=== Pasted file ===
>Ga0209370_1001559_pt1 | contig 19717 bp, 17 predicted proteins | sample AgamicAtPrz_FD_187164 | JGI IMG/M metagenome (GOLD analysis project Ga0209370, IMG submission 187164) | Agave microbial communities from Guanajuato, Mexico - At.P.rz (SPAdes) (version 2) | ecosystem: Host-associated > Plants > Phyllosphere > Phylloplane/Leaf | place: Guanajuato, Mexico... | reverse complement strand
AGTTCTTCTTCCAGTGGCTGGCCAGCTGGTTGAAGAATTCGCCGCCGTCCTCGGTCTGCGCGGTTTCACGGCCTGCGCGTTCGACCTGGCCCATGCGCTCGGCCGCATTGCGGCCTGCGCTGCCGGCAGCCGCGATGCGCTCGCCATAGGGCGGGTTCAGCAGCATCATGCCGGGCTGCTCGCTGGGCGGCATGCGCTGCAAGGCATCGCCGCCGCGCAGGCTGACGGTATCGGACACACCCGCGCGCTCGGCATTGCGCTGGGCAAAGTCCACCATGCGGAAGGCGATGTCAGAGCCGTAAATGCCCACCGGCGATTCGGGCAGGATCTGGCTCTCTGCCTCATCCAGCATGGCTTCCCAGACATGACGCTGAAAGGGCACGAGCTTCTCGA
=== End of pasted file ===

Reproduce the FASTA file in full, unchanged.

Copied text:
>Ga0209370_1001559_pt1 | contig 19717 bp, 17 predicted proteins | sample AgamicAtPrz_FD_187164 | JGI IMG/M metagenome (GOLD analysis project Ga0209370, IMG submission 187164) | Agave microbial communities from Guanajuato, Mexico - At.P.rz (SPAdes) (version 2) | ecosystem: Host-associated > Plants > Phyllosphere > Phylloplane/Leaf | place: Guanajuato, Mexico... | reverse complement strand
AGTTCTTCTTCCAGTGGCTGGCCAGCTGGTTGAAGAATTCGCCGCCGTCCTCGGTCTGCGCGGTTTCACGGCCTGCGCGTTCGACCTGGCCCATGCGCTCGGCCGCATTGCGGCCTGCGCTGCCGGCAGCCGCGATGCGCTCGCCATAGGGCGGGTTCAGCAGCATCATGCCGGGCTGCTCGCTGGGCGGCATGCGCTGCAAGGCATCGCCGCCGCGCAGGCTGACGGTATCGGACACACCCGCGCGCTCGGCATTGCGCTGGGCAAAGTCCACCATGCGGAAGGCGATGTCAGAGCCGTAAATGCCCACCGGCGATTCGGGCAGGATCTGGCTCTCTGCCTCATCCAGCATGGCTTCCCAGACATGACGCTGAAAGGGCACGAGCTTCTCGA